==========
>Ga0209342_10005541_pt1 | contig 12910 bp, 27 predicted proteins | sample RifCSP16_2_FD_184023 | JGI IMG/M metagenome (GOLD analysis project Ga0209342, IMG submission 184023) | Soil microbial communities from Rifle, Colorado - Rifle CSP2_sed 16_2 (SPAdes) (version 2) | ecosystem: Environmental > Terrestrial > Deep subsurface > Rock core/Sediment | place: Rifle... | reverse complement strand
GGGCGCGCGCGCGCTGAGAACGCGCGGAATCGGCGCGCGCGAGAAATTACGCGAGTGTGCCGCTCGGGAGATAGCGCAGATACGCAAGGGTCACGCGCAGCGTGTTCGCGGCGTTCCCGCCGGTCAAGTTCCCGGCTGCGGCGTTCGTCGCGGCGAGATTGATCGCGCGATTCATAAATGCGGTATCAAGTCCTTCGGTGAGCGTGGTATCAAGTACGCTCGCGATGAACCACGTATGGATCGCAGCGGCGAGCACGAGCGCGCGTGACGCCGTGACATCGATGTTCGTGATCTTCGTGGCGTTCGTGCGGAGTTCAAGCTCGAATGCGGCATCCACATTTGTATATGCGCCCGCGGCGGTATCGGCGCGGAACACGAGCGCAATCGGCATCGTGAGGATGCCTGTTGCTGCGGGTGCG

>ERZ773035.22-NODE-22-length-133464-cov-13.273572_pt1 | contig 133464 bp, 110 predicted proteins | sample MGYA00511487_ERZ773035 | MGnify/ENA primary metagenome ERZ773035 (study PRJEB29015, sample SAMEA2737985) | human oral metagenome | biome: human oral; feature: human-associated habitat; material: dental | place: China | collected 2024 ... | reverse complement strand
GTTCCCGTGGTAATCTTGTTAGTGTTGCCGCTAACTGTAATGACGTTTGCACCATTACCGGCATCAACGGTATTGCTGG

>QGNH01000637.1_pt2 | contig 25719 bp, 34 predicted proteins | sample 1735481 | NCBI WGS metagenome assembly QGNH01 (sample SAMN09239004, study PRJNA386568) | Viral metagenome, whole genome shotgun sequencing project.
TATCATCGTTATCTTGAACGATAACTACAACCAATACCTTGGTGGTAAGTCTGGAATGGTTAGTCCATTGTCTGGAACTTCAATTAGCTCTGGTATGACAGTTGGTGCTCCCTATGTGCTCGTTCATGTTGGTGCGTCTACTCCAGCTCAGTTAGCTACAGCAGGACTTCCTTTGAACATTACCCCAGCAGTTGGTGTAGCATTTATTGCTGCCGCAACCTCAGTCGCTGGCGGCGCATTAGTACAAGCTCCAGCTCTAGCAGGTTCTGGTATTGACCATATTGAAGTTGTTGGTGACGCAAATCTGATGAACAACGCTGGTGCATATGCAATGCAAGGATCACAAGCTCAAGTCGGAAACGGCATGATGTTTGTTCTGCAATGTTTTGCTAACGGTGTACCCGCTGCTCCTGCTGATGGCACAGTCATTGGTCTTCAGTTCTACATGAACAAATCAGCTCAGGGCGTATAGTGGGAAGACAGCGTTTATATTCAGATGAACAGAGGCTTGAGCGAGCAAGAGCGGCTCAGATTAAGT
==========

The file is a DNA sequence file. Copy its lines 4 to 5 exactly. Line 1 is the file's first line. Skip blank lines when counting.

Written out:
GTTCCCGTGGTAATCTTGTTAGTGTTGCCGCTAACTGTAATGACGTTTGCACCATTACCGGCATCAACGGTATTGCTGG

>QGNH01000637.1_pt2 | contig 25719 bp, 34 predicted proteins | sample 1735481 | NCBI WGS metagenome assembly QGNH01 (sample SAMN09239004, study PRJNA386568) | Viral metagenome, whole genome shotgun sequencing project.